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Rains of tribute, encomiums for media veteran, Adefela at 80

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Dignitaries at the launch with cpoies of the book

It was a high networth event last weekend as ex-Secretary to Government of the Federation (SGF) Chief Olu Falae; Minister of Information and Culture, Lai Mohammed; Senator Femi Okunrounmu, Professor Innocent Okoye and a host of other political juggernauts thronged the News Agency of Nigeria (NAN) headquarters to pay tributes to the veteran journalist, teacher and pioneer Editor-in-Chief of NAN, Professor Victor Olufemi Adefela, as he joined the league of octogenarians.

To mark his 80th birthday, the fiction writer launched his latest book, Mind on The Wing, a collection of poems, which reflect the writer’s thoughts on a wide range of issues facing mankind.

Each poem in the 92-page book bears a message of its own. However, a common thread that runs through most of them: change

In the collection, the writer seeks to provoke further thinking and discussion on man’s ever changing environment and his perception of some of the challenges facing humanity. He also addresses some of the themes from a perspective that is not conventional. The poems, most importantly, challenge the reader to do otherwise.

Speaking with The Guardian, Adefela, who laid the foundation of what NAN is today as a credible national news agency, said in his 80 years of existence, he has had a lot of wonderful experiences, most notable being the book launch.

“I have never dreamt of this type of situation. I want to say a big thank you to all of you and my former colleagues in NAN. I left NAN more than 30 years ago, and after this, they still said a lot of good things about me. I am indeed, humbled by the show of love and celebration.

I’m more than surprised about what has happened today, because I’ve had wonderful experience in life, travelling all over the world. I’ve never felt so honoured and elated.”

He continued: “Journalism is the most exciting profession in the world, but it requires discipline, hardwork, commitment, above all, the love for the truth.

A journalist must consider himself as the eye and ear of the people, because the people deserve the truth.

Journalists must always be after the truth and to present it in the best way possible so that the public could understand what is going on around them and be able to make their own contribution to the development of their society.”

Falae, who was the chief launcher of the book, described Adefela as the nicest person he had ever known.

Recalling their early days, Falaye said, “we were classmates at Government College, Ibadan, in January 1958, when I joined the school from Igbobi College to do my Higher Secondary Certificate (HSC). It was natural bonding and we’ve become a family ever since.

I want to say with all humility that apart from his wife, Yemisi, there are very few people in Nigeria today who can claim to know him as much as I do.”

Falae added, “He went to the U.S to study and I went to Ibadan, when we both graduated, I was working in Lagos when he came back and we lived together as bachelors – I got married in ‘67, and he in ‘68 – we did most things together.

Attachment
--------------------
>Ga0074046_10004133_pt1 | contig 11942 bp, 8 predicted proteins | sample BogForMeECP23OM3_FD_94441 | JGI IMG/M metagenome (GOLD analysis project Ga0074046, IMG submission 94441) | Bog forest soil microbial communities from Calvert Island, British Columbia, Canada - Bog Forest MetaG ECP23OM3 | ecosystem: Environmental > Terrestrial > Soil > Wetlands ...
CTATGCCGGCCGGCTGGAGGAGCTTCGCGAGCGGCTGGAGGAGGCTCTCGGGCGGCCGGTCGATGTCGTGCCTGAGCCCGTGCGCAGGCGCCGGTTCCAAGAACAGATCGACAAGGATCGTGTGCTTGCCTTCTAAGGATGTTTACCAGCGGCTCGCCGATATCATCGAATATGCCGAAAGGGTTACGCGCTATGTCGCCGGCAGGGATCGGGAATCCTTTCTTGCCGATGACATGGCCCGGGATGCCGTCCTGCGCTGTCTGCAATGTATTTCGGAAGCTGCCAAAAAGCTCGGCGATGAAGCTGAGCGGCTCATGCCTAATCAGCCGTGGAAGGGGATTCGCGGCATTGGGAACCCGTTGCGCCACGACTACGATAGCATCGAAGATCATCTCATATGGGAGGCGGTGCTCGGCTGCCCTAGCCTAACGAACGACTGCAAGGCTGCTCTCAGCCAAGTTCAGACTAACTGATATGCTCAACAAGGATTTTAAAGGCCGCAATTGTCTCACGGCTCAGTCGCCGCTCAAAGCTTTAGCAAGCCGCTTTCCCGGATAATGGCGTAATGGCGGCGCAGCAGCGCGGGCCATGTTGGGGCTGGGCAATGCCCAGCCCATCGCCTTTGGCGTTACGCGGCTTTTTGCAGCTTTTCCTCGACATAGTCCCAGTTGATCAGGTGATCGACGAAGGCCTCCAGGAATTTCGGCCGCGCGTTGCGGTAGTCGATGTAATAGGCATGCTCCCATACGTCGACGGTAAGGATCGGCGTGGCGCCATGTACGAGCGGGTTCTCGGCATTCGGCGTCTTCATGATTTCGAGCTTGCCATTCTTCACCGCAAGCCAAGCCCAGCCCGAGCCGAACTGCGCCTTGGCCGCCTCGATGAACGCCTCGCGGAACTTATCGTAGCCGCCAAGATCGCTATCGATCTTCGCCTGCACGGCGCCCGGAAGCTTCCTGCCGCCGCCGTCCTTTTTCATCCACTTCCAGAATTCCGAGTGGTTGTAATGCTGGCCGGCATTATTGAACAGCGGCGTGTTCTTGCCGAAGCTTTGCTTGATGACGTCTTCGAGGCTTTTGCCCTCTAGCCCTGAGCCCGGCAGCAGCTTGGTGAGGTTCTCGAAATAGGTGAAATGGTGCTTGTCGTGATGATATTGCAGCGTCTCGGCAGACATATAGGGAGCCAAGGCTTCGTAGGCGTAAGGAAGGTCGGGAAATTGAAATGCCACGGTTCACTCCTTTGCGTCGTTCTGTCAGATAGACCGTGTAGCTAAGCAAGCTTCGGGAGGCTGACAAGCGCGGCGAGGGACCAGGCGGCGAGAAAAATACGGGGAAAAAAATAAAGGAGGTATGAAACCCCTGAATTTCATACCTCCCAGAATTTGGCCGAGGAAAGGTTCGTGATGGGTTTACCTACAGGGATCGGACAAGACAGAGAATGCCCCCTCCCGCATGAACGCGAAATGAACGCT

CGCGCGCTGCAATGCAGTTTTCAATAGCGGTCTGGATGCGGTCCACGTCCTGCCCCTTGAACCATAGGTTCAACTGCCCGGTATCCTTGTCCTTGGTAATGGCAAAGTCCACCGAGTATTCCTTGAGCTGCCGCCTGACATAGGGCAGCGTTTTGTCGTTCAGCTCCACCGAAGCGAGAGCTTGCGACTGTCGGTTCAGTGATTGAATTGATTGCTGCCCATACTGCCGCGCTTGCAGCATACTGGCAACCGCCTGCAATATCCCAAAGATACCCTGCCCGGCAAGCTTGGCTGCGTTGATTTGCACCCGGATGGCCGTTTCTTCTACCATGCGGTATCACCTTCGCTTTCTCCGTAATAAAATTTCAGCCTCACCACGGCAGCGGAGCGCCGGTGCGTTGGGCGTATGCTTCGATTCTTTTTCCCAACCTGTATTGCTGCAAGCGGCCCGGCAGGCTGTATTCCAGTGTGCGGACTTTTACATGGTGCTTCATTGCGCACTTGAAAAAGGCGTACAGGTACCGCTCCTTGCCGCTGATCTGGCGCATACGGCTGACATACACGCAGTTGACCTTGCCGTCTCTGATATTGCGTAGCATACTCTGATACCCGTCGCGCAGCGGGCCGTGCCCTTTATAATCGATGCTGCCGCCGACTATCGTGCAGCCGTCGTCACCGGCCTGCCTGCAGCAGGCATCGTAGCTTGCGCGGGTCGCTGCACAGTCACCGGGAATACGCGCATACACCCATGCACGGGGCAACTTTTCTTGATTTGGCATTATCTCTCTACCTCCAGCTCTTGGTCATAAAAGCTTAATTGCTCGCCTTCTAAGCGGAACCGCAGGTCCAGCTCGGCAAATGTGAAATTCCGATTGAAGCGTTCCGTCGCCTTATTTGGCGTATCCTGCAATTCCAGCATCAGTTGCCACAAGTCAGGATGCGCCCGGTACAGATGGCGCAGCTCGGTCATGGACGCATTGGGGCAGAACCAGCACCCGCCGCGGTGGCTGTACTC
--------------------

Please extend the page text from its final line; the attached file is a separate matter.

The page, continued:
He started writing some of the books he’s publishing now in those days and I want to say that the fact that we’ve remained friends for 60 years shows clearly that we have great respect for each other.

“Adefela is a more calm person than myself. He’s very patient, tolerant, and he’s not easily agitated, he doesn’t like quarrel, but his intellect is razor sharp, he’s very objective and that is what made him a rare gem, a man of intellect, a man who cares deeply for the people of this country.

Falae said, “in school, we shared many things together, especially, interest in public affairs. I remember those days of the war in Laos and Vietnam.

Every weekend, he or I would write a piece of what happened in the Chinese war in the battle ‘last week’, and our interest in public affairs developed the two different direction, his own, led him into professional journalism, while mine into politics in later years.”

Dr. Bisi Olawunmi, former NAN’s Washington D.C. correspondent and senior lecturer, Department of Mass Communication, Bowen University, said, Adefela laid a solid foundation for NAN right from the staff recruitment stage with applicants subjected to series of rigorous writing tests. 

Under the leadership of Adefela, NAN went international in 1982 with the posting of the first three Foreign Correspondents to London, Harare (Zimbabwe) and New York, later expanding to Washington D.C., Moscow, New Delhi, Cairo, Nairobi, Abidjan, Belgrade, rising to a total of 10 Foreign Correspondents in 1988, the highest number for any media establishment in Nigeria.

Adefela, who holds a bachelor’s degree from the University of Ife (now Obafemi Awolowo University) and a master’s degree from the School of Journalism, Columbia University, New York, USA, taught at Baylor University, Waco, Texas, USA and at University of Lagos.

He brought intellectualism to NAN editorial operation which impacted on staff under him such that NAN alumni today boasts of three professors – Former deputy Vice-Chancellor, University of Ibadan, Prof. Adigun Agbaje, Prof. Innocent Okoye of Kwara State University and Prof. Lai Oso of Lagos State University.

There are also two PhDs. Prof. Adefela served at continental level as Director of News at the Pan African News Agency (PANA) in Dakar, Senegal, on leave of absence from NAN, from late 1980s to early 90s and at various times, between 1982 and 2008, conducted media capacity-building workshops in 16 African countries as a Consultant to World Health Organisation (WHO) and UNESCO.


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